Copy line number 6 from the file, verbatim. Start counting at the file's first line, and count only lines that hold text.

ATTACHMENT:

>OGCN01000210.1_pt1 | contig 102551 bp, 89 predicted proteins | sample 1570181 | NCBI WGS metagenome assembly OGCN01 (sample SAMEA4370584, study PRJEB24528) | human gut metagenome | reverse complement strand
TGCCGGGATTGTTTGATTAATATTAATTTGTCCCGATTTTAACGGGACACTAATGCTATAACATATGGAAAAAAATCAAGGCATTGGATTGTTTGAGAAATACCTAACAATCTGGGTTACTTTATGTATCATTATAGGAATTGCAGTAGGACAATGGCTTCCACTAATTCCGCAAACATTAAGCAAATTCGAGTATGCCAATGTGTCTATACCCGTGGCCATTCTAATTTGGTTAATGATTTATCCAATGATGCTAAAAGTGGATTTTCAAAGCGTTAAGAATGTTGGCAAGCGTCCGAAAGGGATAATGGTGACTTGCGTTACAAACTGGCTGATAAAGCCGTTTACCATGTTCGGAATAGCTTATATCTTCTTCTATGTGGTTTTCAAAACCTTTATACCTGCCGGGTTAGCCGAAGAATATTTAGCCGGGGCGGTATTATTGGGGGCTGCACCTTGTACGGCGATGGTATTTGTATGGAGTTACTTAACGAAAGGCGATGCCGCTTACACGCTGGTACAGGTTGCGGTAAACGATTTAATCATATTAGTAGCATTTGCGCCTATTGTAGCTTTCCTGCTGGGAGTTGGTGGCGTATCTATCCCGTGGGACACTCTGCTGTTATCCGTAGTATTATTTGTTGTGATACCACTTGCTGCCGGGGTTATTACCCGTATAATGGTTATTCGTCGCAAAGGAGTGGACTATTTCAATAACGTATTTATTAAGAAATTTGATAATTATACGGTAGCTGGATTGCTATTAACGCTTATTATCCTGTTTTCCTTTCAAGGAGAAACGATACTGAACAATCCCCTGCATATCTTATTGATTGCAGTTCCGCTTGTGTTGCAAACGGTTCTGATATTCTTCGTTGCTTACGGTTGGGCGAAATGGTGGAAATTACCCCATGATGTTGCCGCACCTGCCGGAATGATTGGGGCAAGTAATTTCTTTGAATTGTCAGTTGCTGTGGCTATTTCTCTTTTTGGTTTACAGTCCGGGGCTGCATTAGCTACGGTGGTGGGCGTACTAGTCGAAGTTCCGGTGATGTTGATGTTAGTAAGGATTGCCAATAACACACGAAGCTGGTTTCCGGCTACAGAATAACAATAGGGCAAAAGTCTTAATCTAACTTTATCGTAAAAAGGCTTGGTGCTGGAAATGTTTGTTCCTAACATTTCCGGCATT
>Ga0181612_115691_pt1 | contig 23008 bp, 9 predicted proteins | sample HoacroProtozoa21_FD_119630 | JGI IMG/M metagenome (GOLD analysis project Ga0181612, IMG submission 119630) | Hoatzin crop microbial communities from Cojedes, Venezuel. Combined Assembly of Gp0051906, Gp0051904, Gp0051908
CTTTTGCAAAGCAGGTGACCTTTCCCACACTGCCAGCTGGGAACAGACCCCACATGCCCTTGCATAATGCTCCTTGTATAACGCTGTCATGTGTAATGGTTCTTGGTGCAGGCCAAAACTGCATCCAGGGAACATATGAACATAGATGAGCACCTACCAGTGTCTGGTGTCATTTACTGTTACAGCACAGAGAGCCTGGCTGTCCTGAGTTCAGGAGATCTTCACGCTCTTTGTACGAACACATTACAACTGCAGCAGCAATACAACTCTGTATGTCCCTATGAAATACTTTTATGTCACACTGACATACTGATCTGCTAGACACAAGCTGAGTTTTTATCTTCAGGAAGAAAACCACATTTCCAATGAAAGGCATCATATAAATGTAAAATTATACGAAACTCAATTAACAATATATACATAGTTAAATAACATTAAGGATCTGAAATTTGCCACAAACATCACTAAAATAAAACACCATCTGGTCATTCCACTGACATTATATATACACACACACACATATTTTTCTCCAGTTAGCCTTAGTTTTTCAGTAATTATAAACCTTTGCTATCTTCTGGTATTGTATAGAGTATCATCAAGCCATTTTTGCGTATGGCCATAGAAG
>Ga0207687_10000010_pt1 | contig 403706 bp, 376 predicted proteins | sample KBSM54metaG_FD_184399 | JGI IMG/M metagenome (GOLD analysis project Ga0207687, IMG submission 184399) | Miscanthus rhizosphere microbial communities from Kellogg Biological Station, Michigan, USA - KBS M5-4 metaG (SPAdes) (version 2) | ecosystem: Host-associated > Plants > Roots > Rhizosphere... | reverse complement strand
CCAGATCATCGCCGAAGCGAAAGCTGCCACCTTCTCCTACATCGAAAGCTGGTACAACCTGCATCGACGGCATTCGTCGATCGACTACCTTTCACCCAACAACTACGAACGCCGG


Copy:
CCAGATCATCGCCGAAGCGAAAGCTGCCACCTTCTCCTACATCGAAAGCTGGTACAACCTGCATCGACGGCATTCGTCGATCGACTACCTTTCACCCAACAACTACGAACGCCGG